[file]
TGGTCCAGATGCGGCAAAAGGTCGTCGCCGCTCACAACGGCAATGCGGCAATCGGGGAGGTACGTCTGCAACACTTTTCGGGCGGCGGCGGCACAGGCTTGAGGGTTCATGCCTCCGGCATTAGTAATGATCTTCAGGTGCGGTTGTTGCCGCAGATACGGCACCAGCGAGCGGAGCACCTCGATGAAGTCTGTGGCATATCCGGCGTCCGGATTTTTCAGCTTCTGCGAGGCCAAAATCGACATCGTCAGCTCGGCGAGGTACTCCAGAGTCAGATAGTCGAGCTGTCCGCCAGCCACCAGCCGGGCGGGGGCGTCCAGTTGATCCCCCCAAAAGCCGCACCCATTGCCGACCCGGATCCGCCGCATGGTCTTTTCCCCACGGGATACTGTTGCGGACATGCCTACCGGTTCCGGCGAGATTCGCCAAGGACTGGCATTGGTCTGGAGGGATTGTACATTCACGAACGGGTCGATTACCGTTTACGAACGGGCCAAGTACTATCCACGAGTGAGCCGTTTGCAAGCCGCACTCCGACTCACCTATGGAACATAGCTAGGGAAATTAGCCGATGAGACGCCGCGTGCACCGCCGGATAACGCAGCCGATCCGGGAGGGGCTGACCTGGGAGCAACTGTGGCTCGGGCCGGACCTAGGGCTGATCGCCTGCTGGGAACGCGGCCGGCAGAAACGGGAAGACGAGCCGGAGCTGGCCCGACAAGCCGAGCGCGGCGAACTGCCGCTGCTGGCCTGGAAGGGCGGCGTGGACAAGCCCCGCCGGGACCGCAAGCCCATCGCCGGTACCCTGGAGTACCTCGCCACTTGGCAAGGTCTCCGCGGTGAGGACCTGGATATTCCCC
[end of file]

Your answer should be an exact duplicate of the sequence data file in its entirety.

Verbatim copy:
TGGTCCAGATGCGGCAAAAGGTCGTCGCCGCTCACAACGGCAATGCGGCAATCGGGGAGGTACGTCTGCAACACTTTTCGGGCGGCGGCGGCACAGGCTTGAGGGTTCATGCCTCCGGCATTAGTAATGATCTTCAGGTGCGGTTGTTGCCGCAGATACGGCACCAGCGAGCGGAGCACCTCGATGAAGTCTGTGGCATATCCGGCGTCCGGATTTTTCAGCTTCTGCGAGGCCAAAATCGACATCGTCAGCTCGGCGAGGTACTCCAGAGTCAGATAGTCGAGCTGTCCGCCAGCCACCAGCCGGGCGGGGGCGTCCAGTTGATCCCCCCAAAAGCCGCACCCATTGCCGACCCGGATCCGCCGCATGGTCTTTTCCCCACGGGATACTGTTGCGGACATGCCTACCGGTTCCGGCGAGATTCGCCAAGGACTGGCATTGGTCTGGAGGGATTGTACATTCACGAACGGGTCGATTACCGTTTACGAACGGGCCAAGTACTATCCACGAGTGAGCCGTTTGCAAGCCGCACTCCGACTCACCTATGGAACATAGCTAGGGAAATTAGCCGATGAGACGCCGCGTGCACCGCCGGATAACGCAGCCGATCCGGGAGGGGCTGACCTGGGAGCAACTGTGGCTCGGGCCGGACCTAGGGCTGATCGCCTGCTGGGAACGCGGCCGGCAGAAACGGGAAGACGAGCCGGAGCTGGCCCGACAAGCCGAGCGCGGCGAACTGCCGCTGCTGGCCTGGAAGGGCGGCGTGGACAAGCCCCGCCGGGACCGCAAGCCCATCGCCGGTACCCTGGAGTACCTCGCCACTTGGCAAGGTCTCCGCGGTGAGGACCTGGATATTCCCC